So I am preparing a Rule 11 Application to the Tennessee Supreme Court, as we criminal defense attorneys routinely do. I’m asking them to accept a case where a tremendous amount of gang testimony was admitted at trial, even though the murder was a domestic-related situation. Not surprisingly, it is the defense position that the gang stuff was extremely prejudicial and not really that relevant to whether the defendant committed this specific murder.
Anyway, case law about the admissibility of gang testimony is relatively new – at least in Tennessee. That’s not hard to imagine because it has only been in about the last twenty years that gangs have become better organized and more influential in all parts of the state. Which brings me to my treat for you today: the Juggalos.
In State v. Fritts, which the Court of Criminal Appeals cited as one of the leading cases about whether gang expert testimony is permissible, we learn about the Juggalos. Fritts was the defendant in the murder of his mother-in-law. Fritts lived with his girlfriend, girlfriend’s child, mother-in-law, and father-in-law.
Let’s be clear, Fritts was not winning any citizenship awards.
He worked sometimes at Arby’s and then, in line with the credo of the Insane Clown Posse, he wanted to live off of others. While I could have picked ICP out of a photo line-up, prior to reading this case, I didn’t know they encouraged such free-loading. One day, while his girlfriend and her father were gone from the house, Fritts’ mother-in-law struck more than 10 times with a hatchet. The hatchet was a weapon that was routinely kept in the in-law’s house. Apparently, ICP also encourages violence – specifically with hatchets. Fritts was accused of the murder, and really couldn’t account for his whereabouts until he arrived at the Knoxville West Town Mall later that day. Fritts also had the victim’s blood on his pants and shoe, which is not a great fact.
The police found a SpongeBob Square Pants (not kidding) notebook that had some musings about the ICP, and next thing he knew, Fritts was a full-blown gang member. I had two main thoughts when reading this case: 1) Doesn’t Fritts have to have, like, one other person, in his gang locally? Or is he just considered part of the larger Juggalo nation? 2) Secondly, this is ANDERSON COUNTY, TENNESSEE, NOT Detroit. (ICP originated from Detroit.) However, the trial judge found that the someone from the TBI could come in and testify about Fritts and the background of the ICP gang.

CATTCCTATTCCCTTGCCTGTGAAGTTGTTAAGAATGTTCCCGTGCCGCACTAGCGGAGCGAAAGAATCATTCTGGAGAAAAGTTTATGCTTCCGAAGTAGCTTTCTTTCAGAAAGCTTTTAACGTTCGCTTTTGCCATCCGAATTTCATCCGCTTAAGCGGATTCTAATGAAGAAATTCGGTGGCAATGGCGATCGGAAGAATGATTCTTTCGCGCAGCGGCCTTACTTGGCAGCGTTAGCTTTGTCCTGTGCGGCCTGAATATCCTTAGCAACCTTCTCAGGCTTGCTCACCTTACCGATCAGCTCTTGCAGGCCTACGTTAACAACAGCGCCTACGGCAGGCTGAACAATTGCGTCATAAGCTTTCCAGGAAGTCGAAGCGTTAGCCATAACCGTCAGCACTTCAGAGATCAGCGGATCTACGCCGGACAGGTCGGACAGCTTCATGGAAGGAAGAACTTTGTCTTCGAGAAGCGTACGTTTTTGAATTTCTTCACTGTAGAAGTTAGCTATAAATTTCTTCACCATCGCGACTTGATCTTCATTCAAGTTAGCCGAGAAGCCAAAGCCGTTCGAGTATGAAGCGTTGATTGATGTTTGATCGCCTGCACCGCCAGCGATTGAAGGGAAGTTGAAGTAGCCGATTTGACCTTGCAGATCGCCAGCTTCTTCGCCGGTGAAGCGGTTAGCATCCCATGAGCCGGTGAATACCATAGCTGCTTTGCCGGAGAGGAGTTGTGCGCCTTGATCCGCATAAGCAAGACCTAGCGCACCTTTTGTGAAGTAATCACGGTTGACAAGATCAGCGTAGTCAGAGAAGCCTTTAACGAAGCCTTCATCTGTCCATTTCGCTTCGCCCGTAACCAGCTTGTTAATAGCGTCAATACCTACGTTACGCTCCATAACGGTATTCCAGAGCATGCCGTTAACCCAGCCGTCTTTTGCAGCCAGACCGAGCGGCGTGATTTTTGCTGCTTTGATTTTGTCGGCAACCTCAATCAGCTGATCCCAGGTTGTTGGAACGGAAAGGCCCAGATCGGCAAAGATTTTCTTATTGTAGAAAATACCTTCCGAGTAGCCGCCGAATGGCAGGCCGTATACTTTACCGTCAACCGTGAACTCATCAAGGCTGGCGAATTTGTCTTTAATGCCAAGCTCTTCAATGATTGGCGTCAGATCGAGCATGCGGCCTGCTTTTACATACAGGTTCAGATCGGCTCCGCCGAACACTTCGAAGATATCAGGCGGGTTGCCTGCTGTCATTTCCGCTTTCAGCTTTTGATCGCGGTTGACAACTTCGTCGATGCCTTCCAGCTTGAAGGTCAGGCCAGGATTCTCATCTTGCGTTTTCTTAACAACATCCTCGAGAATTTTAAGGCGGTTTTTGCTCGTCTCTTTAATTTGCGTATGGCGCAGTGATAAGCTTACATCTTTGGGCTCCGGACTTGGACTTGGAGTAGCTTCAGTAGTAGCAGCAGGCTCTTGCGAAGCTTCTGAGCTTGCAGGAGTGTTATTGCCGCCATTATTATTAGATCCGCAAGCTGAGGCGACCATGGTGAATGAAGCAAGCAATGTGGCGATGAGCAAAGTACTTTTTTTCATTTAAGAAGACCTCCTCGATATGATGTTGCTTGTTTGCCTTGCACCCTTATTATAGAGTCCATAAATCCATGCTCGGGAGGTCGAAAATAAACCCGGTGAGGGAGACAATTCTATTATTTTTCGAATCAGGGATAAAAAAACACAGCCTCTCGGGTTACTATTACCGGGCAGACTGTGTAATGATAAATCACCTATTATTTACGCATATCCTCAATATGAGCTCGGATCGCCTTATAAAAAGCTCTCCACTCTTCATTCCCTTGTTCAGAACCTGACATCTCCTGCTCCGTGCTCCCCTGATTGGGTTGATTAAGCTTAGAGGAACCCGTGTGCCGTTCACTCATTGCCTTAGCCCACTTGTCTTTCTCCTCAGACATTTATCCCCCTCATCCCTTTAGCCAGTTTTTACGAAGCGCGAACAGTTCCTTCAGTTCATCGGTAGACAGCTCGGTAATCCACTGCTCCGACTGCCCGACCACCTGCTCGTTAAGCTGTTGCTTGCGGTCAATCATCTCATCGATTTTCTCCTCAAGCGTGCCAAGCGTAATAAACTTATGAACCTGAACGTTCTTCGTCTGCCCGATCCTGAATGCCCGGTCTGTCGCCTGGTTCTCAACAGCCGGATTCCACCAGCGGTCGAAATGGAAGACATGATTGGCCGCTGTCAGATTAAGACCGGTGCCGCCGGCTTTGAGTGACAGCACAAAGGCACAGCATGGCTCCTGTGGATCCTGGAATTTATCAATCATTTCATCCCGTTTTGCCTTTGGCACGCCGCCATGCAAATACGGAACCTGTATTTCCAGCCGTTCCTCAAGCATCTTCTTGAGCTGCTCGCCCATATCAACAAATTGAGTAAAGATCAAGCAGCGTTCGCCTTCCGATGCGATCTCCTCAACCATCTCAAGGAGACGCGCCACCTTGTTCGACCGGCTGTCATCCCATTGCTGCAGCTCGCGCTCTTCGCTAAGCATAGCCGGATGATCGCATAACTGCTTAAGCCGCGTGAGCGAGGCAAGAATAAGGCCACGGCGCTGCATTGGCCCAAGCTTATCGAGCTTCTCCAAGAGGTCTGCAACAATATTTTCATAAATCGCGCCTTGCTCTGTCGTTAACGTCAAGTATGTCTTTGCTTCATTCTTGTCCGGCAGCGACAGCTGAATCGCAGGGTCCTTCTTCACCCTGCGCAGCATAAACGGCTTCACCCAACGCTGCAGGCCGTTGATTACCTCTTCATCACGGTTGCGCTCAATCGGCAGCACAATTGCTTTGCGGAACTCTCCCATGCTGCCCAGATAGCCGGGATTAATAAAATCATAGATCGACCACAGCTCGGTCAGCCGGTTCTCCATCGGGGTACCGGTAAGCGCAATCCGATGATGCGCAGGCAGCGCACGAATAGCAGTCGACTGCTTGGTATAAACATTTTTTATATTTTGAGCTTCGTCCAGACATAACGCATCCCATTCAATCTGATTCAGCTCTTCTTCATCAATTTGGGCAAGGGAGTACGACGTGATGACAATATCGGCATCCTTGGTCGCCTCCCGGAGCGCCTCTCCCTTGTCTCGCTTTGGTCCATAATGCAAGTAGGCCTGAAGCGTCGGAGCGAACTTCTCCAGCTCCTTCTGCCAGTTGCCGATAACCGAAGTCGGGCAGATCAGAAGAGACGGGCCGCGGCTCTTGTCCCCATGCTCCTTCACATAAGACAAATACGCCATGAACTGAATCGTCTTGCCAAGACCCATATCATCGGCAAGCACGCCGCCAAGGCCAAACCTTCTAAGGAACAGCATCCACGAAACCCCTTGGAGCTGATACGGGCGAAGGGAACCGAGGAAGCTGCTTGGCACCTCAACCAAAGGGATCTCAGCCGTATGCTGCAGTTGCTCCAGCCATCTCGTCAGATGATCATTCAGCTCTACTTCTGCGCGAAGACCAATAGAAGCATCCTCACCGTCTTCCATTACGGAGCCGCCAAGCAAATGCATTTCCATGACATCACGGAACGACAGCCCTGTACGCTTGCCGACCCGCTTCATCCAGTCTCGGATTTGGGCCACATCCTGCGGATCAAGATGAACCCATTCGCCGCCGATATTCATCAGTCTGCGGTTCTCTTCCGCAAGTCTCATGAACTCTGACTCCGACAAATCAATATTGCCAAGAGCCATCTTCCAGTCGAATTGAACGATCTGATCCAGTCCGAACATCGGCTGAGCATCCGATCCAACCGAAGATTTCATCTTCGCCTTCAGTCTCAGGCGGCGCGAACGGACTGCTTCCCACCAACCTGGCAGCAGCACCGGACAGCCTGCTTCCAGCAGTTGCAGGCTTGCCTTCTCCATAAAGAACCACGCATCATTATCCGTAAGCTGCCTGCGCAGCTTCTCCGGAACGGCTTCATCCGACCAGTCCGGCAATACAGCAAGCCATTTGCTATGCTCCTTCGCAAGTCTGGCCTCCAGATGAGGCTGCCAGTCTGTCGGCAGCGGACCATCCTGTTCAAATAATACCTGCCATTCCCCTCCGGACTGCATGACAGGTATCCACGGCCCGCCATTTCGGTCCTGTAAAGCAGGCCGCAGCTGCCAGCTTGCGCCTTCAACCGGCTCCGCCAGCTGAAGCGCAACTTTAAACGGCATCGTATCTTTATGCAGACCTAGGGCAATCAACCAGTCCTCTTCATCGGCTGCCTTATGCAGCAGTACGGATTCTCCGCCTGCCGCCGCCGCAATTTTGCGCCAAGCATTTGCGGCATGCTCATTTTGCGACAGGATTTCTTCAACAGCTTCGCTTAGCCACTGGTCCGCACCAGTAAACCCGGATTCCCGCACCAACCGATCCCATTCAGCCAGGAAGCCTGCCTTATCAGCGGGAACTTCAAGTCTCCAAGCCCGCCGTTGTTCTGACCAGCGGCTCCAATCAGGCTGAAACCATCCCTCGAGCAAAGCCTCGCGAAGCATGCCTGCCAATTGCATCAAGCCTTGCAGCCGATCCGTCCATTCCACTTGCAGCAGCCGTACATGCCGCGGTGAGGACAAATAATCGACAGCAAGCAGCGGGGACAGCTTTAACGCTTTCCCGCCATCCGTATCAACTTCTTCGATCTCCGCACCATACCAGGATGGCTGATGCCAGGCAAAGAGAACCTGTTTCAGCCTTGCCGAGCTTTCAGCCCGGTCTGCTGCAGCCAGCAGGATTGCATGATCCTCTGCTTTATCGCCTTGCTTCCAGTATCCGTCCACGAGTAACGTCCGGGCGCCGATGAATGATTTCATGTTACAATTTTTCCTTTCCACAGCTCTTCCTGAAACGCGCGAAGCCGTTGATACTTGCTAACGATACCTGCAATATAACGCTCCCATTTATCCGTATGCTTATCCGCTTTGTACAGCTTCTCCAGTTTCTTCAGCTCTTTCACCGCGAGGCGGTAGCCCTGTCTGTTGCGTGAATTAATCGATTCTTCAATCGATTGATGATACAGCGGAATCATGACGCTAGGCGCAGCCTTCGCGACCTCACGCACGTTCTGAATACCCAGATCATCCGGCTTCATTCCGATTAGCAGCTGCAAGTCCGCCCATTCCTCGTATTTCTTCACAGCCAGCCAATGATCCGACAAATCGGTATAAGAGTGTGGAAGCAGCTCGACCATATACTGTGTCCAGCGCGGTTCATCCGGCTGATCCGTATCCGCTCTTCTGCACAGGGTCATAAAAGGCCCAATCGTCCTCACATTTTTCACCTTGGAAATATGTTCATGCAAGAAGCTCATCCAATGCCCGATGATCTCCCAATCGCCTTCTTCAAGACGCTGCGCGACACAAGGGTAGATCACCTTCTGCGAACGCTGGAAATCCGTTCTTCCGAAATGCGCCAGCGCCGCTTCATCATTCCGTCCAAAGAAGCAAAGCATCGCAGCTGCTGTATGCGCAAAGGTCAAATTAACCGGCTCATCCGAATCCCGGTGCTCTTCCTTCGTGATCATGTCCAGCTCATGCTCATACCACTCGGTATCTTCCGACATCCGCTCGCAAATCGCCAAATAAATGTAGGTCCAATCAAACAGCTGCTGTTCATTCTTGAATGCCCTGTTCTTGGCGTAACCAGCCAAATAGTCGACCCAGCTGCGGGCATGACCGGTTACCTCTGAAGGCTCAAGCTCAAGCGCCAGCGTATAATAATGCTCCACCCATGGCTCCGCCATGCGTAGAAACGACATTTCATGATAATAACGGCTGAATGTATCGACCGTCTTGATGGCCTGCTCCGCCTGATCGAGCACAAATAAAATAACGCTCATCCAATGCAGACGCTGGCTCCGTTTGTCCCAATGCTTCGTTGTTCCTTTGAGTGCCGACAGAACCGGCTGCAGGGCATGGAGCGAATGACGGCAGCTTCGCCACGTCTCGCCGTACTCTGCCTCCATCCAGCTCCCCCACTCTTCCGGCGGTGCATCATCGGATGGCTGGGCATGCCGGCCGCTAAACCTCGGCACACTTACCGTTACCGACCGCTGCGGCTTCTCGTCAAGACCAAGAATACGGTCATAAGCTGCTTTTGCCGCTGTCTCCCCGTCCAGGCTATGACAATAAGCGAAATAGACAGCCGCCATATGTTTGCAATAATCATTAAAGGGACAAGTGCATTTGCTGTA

Here’s a snippet of the expert testimony:
ICP gang, an offshoot of the Insane Clown Posse band, based on specific criteria. He explained that the Insane Clown Posse band promotes violence through its music, which references decapitation, mutilation, and disembowelment and that followers of this band, called jugalos or jugolettes, are identified as members of the ICP gang when they commit crimes in the name of the gang. Detective Walker stated that the ICP gang had been designated as a street gang in Knox County and had been recognized as a gang in other parts Tennessee. He stated that the “Running Hatchet Man,” which is a symbol of the Insane Clown Posse band, is commonly used in identifying ICP gang members. He also stated that a common hangout for the ICP gang is the West Town Mall in Knoxville. Detective Walker testified that many ICP gang members write their own lyrics and that he found similar lyrics, which mentioned decapitation, mutilation, and dismemberment, in Fritts’s notebook. He also stated that white paint is part of the typical makeup for followers of the Insane Clown Posse band. He opined that Fritts was a member of the ICP gang based on the red hoodie sweatshirt bearing the picture of “the Wraith” that he was wearing the day of the victim’s death, the lyrics written in his notebook, his tattoos of the “Running Hatchet man” and “Jugalo for Life” that were displayed to the jury, and the substantial time he spent at the West Town Mall.